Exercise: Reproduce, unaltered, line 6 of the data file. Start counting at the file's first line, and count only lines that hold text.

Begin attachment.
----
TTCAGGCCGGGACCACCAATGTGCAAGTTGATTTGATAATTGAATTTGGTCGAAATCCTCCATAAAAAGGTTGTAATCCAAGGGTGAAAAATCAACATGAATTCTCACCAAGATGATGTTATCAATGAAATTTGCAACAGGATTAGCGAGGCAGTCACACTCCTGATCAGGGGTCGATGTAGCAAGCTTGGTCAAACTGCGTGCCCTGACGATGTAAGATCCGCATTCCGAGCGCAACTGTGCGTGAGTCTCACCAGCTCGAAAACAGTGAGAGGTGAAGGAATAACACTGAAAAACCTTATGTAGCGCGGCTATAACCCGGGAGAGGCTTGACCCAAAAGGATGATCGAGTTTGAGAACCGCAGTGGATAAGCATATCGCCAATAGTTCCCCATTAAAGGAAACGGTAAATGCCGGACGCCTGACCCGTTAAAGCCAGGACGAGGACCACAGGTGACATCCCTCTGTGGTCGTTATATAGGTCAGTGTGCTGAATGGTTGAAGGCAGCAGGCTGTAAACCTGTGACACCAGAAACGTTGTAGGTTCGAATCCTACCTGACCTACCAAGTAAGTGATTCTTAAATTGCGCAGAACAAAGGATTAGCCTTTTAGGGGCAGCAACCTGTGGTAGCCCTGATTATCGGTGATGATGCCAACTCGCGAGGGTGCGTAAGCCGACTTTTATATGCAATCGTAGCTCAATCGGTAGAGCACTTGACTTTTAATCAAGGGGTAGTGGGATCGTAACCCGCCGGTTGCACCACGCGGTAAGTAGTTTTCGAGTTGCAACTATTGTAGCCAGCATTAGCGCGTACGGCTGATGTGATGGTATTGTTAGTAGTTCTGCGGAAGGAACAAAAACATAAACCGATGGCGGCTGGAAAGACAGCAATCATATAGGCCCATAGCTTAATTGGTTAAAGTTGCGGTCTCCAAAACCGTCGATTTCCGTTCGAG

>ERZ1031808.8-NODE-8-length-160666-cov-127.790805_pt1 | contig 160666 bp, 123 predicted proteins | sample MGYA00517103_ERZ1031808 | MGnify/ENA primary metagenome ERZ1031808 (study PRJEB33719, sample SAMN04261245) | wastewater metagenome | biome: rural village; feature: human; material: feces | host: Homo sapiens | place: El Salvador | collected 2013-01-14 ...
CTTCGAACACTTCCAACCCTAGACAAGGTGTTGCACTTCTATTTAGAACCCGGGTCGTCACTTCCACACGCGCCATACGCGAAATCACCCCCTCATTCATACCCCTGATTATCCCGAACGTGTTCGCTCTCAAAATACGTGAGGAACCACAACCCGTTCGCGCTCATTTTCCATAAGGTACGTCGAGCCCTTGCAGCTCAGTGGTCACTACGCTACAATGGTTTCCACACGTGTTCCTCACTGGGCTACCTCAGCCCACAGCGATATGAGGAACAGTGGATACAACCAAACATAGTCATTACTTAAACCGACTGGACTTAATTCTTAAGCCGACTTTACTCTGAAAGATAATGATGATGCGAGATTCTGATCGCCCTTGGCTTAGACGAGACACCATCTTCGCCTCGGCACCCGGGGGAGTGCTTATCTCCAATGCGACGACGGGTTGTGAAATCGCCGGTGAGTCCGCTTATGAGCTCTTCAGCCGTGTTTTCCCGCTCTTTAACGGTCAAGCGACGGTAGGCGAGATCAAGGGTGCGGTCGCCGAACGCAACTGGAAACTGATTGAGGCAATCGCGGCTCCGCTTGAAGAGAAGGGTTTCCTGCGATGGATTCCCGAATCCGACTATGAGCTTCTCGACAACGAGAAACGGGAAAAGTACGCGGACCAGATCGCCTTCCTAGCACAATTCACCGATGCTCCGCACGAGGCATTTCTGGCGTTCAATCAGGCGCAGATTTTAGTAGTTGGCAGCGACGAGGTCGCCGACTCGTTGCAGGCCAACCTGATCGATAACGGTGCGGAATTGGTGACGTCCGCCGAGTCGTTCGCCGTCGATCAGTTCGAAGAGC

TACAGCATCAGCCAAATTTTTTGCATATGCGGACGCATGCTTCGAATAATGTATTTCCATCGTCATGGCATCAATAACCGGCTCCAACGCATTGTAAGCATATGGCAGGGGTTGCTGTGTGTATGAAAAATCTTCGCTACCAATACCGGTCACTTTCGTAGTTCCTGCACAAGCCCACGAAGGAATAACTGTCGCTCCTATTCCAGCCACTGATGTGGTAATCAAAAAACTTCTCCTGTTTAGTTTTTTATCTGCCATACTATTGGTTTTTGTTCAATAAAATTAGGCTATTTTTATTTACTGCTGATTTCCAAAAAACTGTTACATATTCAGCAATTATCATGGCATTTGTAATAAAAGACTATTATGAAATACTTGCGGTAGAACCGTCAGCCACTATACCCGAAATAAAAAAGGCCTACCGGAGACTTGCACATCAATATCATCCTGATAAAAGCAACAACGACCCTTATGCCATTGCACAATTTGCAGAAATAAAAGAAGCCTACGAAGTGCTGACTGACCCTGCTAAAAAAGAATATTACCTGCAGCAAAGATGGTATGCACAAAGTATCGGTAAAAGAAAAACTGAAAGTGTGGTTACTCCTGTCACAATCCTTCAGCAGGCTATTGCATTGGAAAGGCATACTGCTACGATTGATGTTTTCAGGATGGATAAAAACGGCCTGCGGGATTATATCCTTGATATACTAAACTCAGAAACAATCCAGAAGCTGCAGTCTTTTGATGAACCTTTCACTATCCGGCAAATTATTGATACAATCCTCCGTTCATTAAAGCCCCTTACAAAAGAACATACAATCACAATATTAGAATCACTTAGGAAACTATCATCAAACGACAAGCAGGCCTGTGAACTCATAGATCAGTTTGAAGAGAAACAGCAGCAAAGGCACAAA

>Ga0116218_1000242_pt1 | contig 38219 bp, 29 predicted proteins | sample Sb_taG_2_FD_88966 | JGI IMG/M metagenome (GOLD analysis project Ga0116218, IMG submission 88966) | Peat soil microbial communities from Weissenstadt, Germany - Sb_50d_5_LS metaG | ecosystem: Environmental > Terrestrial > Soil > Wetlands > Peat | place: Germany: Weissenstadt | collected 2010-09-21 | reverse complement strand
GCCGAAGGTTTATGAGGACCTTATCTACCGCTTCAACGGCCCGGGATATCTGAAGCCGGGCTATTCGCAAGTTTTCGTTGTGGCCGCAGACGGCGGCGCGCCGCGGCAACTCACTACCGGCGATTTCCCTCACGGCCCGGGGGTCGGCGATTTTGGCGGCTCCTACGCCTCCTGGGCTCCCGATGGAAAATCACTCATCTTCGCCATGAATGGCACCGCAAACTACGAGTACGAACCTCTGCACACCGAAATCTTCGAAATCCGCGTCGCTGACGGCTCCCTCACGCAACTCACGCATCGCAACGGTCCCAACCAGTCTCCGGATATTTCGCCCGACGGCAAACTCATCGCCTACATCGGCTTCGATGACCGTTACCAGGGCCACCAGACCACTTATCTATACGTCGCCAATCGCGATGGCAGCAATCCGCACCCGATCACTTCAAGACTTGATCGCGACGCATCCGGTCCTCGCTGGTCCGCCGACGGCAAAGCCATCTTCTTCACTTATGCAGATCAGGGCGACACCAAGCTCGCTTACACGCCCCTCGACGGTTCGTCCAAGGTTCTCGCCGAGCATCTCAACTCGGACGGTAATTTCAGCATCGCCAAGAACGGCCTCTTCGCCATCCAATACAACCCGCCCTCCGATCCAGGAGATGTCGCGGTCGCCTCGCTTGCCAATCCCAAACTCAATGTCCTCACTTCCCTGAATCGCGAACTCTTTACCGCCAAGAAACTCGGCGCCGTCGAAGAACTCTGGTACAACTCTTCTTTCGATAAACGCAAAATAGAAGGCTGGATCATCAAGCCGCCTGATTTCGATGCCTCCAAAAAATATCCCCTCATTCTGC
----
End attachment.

GCCGAAGGTTTATGAGGACCTTATCTACCGCTTCAACGGCCCGGGATATCTGAAGCCGGGCTATTCGCAAGTTTTCGTTGTGGCCGCAGACGGCGGCGCGCCGCGGCAACTCACTACCGGCGATTTCCCTCACGGCCCGGGGGTCGGCGATTTTGGCGGCTCCTACGCCTCCTGGGCTCCCGATGGAAAATCACTCATCTTCGCCATGAATGGCACCGCAAACTACGAGTACGAACCTCTGCACACCGAAATCTTCGAAATCCGCGTCGCTGACGGCTCCCTCACGCAACTCACGCATCGCAACGGTCCCAACCAGTCTCCGGATATTTCGCCCGACGGCAAACTCATCGCCTACATCGGCTTCGATGACCGTTACCAGGGCCACCAGACCACTTATCTATACGTCGCCAATCGCGATGGCAGCAATCCGCACCCGATCACTTCAAGACTTGATCGCGACGCATCCGGTCCTCGCTGGTCCGCCGACGGCAAAGCCATCTTCTTCACTTATGCAGATCAGGGCGACACCAAGCTCGCTTACACGCCCCTCGACGGTTCGTCCAAGGTTCTCGCCGAGCATCTCAACTCGGACGGTAATTTCAGCATCGCCAAGAACGGCCTCTTCGCCATCCAATACAACCCGCCCTCCGATCCAGGAGATGTCGCGGTCGCCTCGCTTGCCAATCCCAAACTCAATGTCCTCACTTCCCTGAATCGCGAACTCTTTACCGCCAAGAAACTCGGCGCCGTCGAAGAACTCTGGTACAACTCTTCTTTCGATAAACGCAAAATAGAAGGCTGGATCATCAAGCCGCCTGATTTCGATGCCTCCAAAAAATATCCCCTCATTCTGC